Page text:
Gold is often a great guide for the pulse of the economy and the fact that gold-backed ETFs reached a record a high of 3,185 tonnes in the first quarter of 2020, according to the World Gold Council, tells you all you need to know about investor uncertainty and the search for safe havens amid this global pandemic.
If you look at the gold price in pounds sterling, it is at a near-record high, having risen 15 per cent in the past three months alone, so the logic suggests it’s the rational move.
These are, as we all know, strange times – and logic often goes out of the window. We’ve seen $2trn of new money printed in the past month or so, as central banks globally look to provide a coordinated and quick fiscal response adding liquidity into the system. By contrast, roughly the same amount of money was printed over a decade to meet the challenges of the credit crunch and its aftermath.
Normally, this unprecedented level of monetary stimulus should be inflationary, but that is not the case on this occasion, and I feel that is unlikely to change for the next 12 months or so. It has also failed to de-value the existing money in the system – which could also improve the price of gold.
If you do believe in either of those scenarios – then gold should be the safe-haven of choice. There is always going to be a flight to safety, and whether it’s buying physical gold or a gold ETF, it has its value and will keep its value, while also being an inflation hedge for the future.
But there are reasons for caution, of which investors must be aware. These are principally tied to the relationship gold has with other assets when it rises. For example, normally when gold rises silver rises even more – almost like a leveraged play. That has not happened on this occasion.
In addition, while there is typically a low correlation between gold and equities that is not always the case during period of significant market stress when both can fall. As a recent research note I read from Fidelity International points out, when gold and equities become positively correlated, it usually signals a market regime driven by liquidity and changing real yields, such as the current environment.
It adds: “We also saw this positive correlation amid the aftermath of the 2008 financial crisis, the height of the euro debt crisis in 2011-12, and during a period of rising real yields in 2018.”
Backing the yellow metal
Despite the fact that it’s not a perfect safe haven (what is?), I’d still back gold as the asset class most likely to navigate any alphabet soup recovery scenario the market throws at us.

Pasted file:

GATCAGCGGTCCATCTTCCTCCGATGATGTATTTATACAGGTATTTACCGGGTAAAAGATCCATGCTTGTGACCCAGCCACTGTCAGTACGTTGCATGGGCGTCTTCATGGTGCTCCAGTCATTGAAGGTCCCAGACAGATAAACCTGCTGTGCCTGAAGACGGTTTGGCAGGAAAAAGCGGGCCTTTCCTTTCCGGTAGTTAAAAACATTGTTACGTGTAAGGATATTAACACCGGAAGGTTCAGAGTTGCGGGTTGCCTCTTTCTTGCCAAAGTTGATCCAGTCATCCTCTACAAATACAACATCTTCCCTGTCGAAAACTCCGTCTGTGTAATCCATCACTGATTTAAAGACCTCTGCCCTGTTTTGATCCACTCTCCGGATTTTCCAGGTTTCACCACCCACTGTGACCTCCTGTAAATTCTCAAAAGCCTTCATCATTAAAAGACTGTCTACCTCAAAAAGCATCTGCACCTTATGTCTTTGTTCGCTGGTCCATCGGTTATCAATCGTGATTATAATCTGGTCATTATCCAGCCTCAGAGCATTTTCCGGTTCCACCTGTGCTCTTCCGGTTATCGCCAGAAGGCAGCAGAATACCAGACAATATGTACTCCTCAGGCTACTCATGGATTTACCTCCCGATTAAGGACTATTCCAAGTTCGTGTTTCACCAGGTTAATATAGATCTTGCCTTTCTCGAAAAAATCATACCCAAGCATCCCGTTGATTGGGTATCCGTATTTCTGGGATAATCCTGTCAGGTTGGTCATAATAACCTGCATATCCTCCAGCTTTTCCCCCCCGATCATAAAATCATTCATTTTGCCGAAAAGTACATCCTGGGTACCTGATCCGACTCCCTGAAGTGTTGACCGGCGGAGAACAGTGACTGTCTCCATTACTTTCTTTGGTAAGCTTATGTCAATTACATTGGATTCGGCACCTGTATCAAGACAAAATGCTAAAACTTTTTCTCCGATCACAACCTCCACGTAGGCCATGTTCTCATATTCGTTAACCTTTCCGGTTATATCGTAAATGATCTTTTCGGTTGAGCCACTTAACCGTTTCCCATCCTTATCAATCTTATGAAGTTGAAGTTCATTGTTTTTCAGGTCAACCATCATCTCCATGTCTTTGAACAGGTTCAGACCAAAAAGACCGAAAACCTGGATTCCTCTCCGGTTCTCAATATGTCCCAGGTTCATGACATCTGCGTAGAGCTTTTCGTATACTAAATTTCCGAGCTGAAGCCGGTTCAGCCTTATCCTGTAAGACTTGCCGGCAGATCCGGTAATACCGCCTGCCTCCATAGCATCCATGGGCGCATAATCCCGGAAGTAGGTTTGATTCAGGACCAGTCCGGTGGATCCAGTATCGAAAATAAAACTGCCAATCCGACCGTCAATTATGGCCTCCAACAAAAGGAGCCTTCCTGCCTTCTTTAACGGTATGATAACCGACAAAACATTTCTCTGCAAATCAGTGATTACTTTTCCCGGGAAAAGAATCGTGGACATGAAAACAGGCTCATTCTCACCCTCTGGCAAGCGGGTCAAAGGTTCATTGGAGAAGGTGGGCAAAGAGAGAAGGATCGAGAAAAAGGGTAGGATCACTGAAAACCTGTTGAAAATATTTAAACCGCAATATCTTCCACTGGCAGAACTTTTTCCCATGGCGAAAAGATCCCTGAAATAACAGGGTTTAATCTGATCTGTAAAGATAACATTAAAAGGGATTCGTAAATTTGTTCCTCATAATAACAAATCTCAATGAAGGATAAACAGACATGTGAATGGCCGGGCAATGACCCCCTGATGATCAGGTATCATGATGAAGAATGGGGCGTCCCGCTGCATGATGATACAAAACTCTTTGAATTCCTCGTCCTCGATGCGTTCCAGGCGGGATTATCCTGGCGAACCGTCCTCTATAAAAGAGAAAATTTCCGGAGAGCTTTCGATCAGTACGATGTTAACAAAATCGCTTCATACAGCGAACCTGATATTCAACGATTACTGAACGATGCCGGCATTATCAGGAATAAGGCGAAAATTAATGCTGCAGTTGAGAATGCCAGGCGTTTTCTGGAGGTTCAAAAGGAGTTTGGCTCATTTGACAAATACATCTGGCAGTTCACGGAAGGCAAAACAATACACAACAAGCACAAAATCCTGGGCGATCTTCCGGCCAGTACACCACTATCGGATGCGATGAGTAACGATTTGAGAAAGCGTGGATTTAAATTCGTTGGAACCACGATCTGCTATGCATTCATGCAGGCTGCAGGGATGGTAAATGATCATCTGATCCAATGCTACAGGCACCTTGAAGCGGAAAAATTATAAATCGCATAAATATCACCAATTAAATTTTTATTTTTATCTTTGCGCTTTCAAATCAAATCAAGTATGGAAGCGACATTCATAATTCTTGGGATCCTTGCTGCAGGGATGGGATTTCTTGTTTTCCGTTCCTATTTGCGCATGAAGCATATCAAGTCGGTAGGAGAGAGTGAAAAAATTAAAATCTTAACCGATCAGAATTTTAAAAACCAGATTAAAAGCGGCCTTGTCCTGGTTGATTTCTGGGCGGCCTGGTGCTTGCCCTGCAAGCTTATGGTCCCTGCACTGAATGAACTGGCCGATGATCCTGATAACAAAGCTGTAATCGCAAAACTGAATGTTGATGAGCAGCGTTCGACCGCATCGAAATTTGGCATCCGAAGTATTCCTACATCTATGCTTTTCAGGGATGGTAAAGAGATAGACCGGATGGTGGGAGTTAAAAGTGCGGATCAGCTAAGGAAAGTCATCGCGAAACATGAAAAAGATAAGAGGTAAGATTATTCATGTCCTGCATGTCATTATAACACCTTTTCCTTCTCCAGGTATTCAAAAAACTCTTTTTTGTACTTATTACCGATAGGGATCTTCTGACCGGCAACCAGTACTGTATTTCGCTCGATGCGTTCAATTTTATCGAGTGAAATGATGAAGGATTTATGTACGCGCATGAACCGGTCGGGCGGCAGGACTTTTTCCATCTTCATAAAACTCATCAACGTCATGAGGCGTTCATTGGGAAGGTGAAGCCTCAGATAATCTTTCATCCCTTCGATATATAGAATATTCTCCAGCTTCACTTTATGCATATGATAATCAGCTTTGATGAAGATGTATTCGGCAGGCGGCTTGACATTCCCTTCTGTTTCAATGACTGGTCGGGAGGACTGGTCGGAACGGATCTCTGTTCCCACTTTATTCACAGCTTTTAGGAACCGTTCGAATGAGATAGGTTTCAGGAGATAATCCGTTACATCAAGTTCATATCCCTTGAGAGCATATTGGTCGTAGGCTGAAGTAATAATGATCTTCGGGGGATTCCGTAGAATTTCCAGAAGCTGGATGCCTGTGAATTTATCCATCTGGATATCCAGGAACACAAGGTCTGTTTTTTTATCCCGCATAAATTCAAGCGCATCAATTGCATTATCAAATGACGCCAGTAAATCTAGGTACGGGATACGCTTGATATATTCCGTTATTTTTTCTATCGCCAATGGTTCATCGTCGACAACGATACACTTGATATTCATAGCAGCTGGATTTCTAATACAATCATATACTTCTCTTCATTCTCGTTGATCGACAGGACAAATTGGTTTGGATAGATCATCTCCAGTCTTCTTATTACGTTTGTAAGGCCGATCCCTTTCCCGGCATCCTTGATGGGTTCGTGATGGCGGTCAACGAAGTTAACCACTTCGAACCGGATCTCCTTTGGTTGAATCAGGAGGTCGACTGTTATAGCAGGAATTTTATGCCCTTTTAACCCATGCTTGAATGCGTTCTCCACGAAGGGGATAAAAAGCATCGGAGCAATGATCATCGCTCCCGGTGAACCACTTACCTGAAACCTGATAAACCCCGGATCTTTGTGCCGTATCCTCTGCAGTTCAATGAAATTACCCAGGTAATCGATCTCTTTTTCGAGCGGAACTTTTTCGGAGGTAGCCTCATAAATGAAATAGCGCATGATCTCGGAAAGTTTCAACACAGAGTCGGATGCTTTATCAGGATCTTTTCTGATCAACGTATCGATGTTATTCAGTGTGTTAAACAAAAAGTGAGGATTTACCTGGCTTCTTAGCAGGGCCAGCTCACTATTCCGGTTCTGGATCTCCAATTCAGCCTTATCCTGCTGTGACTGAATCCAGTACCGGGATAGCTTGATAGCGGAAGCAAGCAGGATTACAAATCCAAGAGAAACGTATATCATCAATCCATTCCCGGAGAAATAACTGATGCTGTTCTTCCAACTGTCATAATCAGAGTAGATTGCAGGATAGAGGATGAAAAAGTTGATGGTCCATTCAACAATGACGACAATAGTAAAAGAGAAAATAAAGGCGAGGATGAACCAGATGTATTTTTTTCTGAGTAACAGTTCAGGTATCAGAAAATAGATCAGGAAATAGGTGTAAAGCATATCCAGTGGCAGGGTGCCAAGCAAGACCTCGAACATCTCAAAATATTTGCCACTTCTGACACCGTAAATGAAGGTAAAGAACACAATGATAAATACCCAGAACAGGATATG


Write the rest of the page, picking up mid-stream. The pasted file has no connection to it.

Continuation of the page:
Those who want a specialist vehicle may want to consider the Merian Gold & Silver fund, managed by Ned Naylor-Leyland. The fund's underlying philosophy is that gold is money: Ned believes gold and silver should be thought of as a currency, not a commodity. The portfolio’s neutral position is 50:50 gold/silver, but Ned will manage the mix, adjusting the relevant weightings according to his view of the world. In a more defensive scenario, the fund will own more bullion and more gold. One thing I would also add is that although silver has yet to follow the rise in gold it could easily do so. Ned will also move the portfolio between bullion and miners depending on his macroeconomic view and valuations.
Those who are more cautious may choose to go down the multi-asset route by using the likes of the Jupiter Merlin Growth Portfolio, managed by John Chatfeild-Roberts and team. The fund has a 10.5 percent allocation to gold through Wisdom Tree Physical Gold and Amundi Physical Gold.
Another multi-asset fund to consider is Rathbone Strategic Growth Portfolio managed by David Coombs, which has an iShares physical gold exchange-traded commodity (3.9 per cent) as its top non-cash holding. David believes we are still heading for a deflationary scenario in the medium-term – for which he feels gold will also be a great hedge.
Darius McDermott is managing director of FundCalibre and Chelsea Financial Services. The views expressed above are his own and should not be taken as investment advice.